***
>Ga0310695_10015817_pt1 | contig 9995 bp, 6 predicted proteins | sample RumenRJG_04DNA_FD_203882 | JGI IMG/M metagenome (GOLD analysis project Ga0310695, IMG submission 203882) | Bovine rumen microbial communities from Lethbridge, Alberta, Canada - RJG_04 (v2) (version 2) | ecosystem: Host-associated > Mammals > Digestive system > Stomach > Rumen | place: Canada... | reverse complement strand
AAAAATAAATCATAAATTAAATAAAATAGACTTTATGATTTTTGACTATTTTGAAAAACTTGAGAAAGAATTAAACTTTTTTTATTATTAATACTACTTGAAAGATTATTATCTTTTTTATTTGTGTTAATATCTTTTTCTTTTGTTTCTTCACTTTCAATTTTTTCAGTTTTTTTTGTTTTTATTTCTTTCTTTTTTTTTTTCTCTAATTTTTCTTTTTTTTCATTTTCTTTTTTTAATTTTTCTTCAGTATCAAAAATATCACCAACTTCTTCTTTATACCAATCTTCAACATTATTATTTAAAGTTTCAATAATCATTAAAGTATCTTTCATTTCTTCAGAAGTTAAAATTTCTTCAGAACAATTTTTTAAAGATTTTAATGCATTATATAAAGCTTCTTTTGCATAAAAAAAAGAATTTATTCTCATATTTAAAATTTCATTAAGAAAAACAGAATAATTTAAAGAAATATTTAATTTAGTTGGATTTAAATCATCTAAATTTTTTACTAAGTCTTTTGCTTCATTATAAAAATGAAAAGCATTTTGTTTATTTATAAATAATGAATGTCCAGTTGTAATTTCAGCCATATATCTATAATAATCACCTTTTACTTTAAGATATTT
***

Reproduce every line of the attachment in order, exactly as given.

>Ga0310695_10015817_pt1 | contig 9995 bp, 6 predicted proteins | sample RumenRJG_04DNA_FD_203882 | JGI IMG/M metagenome (GOLD analysis project Ga0310695, IMG submission 203882) | Bovine rumen microbial communities from Lethbridge, Alberta, Canada - RJG_04 (v2) (version 2) | ecosystem: Host-associated > Mammals > Digestive system > Stomach > Rumen | place: Canada... | reverse complement strand
AAAAATAAATCATAAATTAAATAAAATAGACTTTATGATTTTTGACTATTTTGAAAAACTTGAGAAAGAATTAAACTTTTTTTATTATTAATACTACTTGAAAGATTATTATCTTTTTTATTTGTGTTAATATCTTTTTCTTTTGTTTCTTCACTTTCAATTTTTTCAGTTTTTTTTGTTTTTATTTCTTTCTTTTTTTTTTTCTCTAATTTTTCTTTTTTTTCATTTTCTTTTTTTAATTTTTCTTCAGTATCAAAAATATCACCAACTTCTTCTTTATACCAATCTTCAACATTATTATTTAAAGTTTCAATAATCATTAAAGTATCTTTCATTTCTTCAGAAGTTAAAATTTCTTCAGAACAATTTTTTAAAGATTTTAATGCATTATATAAAGCTTCTTTTGCATAAAAAAAAGAATTTATTCTCATATTTAAAATTTCATTAAGAAAAACAGAATAATTTAAAGAAATATTTAATTTAGTTGGATTTAAATCATCTAAATTTTTTACTAAGTCTTTTGCTTCATTATAAAAATGAAAAGCATTTTGTTTATTTATAAATAATGAATGTCCAGTTGTAATTTCAGCCATATATCTATAATAATCACCTTTTACTTTAAGATATTT